Bodrum’s nostalgic scenes: resort towns seen through film

Scene from Her Şey Cok Güzel Olacak
Bodrum has a reputation to live up to, where white houses and gulets embellish views of blue seas, the long arms of land embrace villages and bays, and all bask in eternal summer. These romantic expectations are not only held by international visitors but are very much embedded in the Turkish psyche by songs and by popular movies. Revisiting films now available online and seeing Bodrum of the past brings on a piercing nostalgia for those days.

Bodrum has been used as a location for films since the Turkish film industry first expanded in the late 1960’s and 1970’s, in the time of the famous Yeşilçam film production era. Bodrum wasn’t an easy location to reach then, until the modern coastal road was built in 1975 to replace the ancient winding bone-shaking inland road, Bodrum was best reached by the weekly coastal steamer, which features in the heartrending Yarın Ağlayacağım (filmed in 1969, released January 1971). It is a classic love story where the beautiful singer Sevda, played by Hülya Koçyiğit, leaves the handsome Bodrum sponge diver and tourist guide Murat (Ediz Hun) whom she meets on holiday, for the luxury Istanbul life and marries the evil nightclub owner Kemal (İzzet Günay). The Bodrum of 1969 was untouched and undeveloped. The film shows glimpses of the Bodrum Castle before restoration, Hotel Halikarnas – the predecessor to Halikarnas night club, the Bodrum harbor, tiny gulets moored at the edges of the docks, the young palm trees along the harbour, the bare hills just beyond the village, and of course, the Bodrum village folk playing themselves as extras.

A Turkish resident of 30 years recalls how he was smitten with Bodrum when he first visited as a student in 1971 and saw Tarkan: Viking Kanı being filmed at the Bodrum Castle, complete with Vikings and warriors in armour, and kidnapped princesses tied to the rocks in sacrifice to a giant octopus. The Viking films with the dashing lead actor, Kartal Tibet, are certainly memorable and worth revisiting on YouTube.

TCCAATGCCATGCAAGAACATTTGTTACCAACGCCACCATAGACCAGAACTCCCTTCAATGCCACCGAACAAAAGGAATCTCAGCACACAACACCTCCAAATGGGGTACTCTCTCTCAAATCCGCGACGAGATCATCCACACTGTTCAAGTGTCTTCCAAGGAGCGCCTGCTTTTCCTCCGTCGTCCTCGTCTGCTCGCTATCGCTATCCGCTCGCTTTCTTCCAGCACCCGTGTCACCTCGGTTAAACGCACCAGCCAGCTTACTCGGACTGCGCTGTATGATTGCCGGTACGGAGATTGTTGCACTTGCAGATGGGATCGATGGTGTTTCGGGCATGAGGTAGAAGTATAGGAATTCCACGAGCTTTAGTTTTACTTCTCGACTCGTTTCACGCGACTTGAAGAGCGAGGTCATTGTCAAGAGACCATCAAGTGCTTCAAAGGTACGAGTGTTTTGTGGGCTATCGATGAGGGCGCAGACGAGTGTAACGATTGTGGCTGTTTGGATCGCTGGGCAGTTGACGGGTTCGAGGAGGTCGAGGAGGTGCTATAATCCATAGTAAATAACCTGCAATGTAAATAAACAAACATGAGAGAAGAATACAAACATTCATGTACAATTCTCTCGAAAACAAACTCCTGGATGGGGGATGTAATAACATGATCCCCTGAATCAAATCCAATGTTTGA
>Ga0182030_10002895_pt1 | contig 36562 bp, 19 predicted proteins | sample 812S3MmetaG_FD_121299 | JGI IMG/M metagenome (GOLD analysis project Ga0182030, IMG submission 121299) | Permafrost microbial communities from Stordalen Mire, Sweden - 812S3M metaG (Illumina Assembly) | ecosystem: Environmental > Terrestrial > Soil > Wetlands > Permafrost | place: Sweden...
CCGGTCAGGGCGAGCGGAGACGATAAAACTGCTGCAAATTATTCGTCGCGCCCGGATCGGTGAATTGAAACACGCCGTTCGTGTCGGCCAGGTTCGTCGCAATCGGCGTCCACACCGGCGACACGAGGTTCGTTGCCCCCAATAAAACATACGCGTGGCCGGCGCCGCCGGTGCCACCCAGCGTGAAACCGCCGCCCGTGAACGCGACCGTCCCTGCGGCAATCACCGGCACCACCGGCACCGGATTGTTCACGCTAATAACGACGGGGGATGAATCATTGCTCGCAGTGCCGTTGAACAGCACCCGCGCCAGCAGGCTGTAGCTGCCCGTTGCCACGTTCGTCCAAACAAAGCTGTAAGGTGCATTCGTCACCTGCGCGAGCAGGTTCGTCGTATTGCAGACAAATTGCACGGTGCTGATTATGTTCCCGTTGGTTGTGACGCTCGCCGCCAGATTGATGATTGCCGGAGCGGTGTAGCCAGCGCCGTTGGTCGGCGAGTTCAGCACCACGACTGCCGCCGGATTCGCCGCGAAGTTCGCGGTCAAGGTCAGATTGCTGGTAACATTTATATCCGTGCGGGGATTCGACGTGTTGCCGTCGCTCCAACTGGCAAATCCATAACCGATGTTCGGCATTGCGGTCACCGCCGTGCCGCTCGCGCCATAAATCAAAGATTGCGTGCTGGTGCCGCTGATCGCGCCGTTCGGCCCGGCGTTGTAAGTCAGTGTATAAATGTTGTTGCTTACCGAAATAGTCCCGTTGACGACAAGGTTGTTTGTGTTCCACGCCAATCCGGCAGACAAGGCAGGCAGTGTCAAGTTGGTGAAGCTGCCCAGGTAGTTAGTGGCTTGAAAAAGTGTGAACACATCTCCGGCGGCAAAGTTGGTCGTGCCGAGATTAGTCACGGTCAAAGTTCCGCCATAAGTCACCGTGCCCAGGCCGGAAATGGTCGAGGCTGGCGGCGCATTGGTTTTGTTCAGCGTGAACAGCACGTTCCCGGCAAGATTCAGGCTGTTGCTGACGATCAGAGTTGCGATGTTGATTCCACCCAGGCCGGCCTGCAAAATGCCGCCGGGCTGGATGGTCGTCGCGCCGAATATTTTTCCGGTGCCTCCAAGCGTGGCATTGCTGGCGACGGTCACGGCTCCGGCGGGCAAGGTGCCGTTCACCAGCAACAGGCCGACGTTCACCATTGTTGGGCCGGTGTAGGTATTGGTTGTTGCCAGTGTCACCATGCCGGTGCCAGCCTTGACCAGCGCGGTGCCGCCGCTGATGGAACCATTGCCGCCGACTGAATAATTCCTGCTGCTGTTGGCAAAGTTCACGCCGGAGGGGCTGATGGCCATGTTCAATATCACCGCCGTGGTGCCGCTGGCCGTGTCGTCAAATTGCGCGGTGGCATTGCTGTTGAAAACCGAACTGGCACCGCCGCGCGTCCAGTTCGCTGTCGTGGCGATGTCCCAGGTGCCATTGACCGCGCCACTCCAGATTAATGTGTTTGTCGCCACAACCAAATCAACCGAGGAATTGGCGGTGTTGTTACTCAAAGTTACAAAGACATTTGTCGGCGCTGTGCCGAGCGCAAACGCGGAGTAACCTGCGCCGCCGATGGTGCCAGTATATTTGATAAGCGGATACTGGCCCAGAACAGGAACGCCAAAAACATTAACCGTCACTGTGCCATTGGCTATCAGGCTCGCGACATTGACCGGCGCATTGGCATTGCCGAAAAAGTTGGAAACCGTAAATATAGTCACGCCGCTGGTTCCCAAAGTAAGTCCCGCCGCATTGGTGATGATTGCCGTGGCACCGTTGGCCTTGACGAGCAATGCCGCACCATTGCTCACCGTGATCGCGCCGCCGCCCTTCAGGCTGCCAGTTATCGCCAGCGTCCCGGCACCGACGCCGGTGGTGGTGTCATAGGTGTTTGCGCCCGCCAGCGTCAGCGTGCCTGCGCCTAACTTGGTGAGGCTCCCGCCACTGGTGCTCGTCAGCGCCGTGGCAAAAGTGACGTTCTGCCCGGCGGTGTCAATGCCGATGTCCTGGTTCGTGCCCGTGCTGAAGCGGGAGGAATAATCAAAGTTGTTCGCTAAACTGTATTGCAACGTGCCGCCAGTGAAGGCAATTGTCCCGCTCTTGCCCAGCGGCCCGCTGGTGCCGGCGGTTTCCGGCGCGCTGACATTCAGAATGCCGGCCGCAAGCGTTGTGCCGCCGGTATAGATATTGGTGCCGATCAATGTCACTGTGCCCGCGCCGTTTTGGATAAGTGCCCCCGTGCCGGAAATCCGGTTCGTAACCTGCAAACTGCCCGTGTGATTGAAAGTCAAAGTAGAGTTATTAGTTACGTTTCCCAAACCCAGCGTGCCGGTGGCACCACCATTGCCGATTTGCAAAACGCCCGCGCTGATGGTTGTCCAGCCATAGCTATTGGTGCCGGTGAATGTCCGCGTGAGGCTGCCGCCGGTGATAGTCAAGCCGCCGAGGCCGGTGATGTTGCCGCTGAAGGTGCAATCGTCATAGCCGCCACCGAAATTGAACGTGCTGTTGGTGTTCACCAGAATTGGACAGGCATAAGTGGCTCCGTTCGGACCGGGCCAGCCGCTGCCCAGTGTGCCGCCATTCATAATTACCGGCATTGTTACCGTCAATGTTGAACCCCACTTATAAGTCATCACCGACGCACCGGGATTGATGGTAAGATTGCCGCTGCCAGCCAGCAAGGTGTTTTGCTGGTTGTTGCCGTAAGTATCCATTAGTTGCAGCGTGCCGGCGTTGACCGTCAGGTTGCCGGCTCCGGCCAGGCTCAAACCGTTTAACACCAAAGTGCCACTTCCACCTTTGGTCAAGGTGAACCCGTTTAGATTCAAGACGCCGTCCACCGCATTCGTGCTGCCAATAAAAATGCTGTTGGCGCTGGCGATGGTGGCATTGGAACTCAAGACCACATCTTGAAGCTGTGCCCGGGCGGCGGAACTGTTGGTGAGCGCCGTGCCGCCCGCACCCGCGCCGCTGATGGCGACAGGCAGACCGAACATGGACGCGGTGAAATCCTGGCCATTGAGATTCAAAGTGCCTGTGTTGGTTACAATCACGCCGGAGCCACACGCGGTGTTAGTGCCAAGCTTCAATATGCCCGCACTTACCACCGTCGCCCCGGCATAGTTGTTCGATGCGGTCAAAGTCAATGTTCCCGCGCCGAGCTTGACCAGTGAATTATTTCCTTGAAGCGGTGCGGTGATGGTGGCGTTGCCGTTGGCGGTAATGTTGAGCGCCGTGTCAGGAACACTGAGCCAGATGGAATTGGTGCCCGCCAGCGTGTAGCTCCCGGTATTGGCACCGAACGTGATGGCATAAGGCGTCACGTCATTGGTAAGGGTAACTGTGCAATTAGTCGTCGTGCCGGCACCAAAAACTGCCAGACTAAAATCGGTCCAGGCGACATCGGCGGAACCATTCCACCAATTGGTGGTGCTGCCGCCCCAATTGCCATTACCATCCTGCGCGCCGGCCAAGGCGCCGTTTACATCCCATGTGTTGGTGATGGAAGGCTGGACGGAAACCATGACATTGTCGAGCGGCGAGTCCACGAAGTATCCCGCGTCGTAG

One of the prized rediscoveries is of the film, Bodrum Hakim, with the ‘Diva’ herself, Türkan Şoray, starring with Kadir İnanır and Yıldırım Gencer in the adaption of the true and tragic story of one of the first Turkish women judges coming to work in Bodrum in 1951. Filmed in 1976, after the opening sequence, her arrival draws the audience through faintly familiar views of Bodrum. From the moment she steps off the bus in the Bodrum market place opposite the post office and travels along the Bodrum harbor to the old Heredot Pension, and her view as she looks over the simple jetty to the Castle, where now the sophisticated yachts jostle for space in Milta Marina. Once again, the Bodrum village people and streets provide the authentic background as extras and scenery.

In the 80’s, film producers came again to Bodrum to shoot another classic love tragedy Alev Alev, released in 1984, with heart throb Tarık Akan as the dashing Bodrum captain Murat, Gülşen Bubikoğlu as the spirited Bodrum girl Alev, and Cüneyt Arkın the menacing but rich Istanbul businessman Şahin offering her a life of luxury. Opening with the boat sailing into Bodrum harbor, the harbor, old Raşit’s café, the shipyards, the café sitters and the bay views are a natural and essential backdrop to the storyline of village life.

Scenes from Yarın Ağlayacağım

The most evocative film of all is the story of the man who did more than anyone to bring Bodrum to the attention of Turkey and the outside world, Cevat Şakir Kabaağaçlı otherwise known by his pen name ‘The Fisherman of Halikarnas’. The film Mavi Sürgün (The Blue Exile) released in 1993, is based on the original autobiographical book by Kabaağaçlı, about his first journey to Bodrum. Carefully selected locations in Gümüşlük, Akyarlar and old Bodrum house interiors served beautifully as substitute locations to the story. Erden Kıral directed Can Togay as Cevat Şakir, Hanna Schygulla, Özay Fecht, Tatiana Papamoschou, Ayşe Romey as Hatice in a pensive, slowmoving film dominated by an internal dialogue. Fortunately, it is subtitled in English as it was nominated, though not accepted, for Best Foreign Film category at the Oscars in 1994. However, it won awards at home in Ankara, Antalya and Istanbul Film Festivals in the same year. Bodrum has been and continues to be chosen as a filming location with the revival of Turkish film production since 2000, as proven by the degree of local excitement with the Turkish television series Bodrum Masali, the story of an Istanbul family coming to Bodrum. A recent announcement of a Japanese-Turkish production coming to film in Bodrum amongst other Turkish locations signals another international interest, so another generation of Bodrum residents can look forward to being extras in film. The benefits of foreign crews filming in Bodrum are plenty. It certainly brought new customers to hotels and nearby bars and restaurants, giving life to Bodrum’s generally dry winter spell.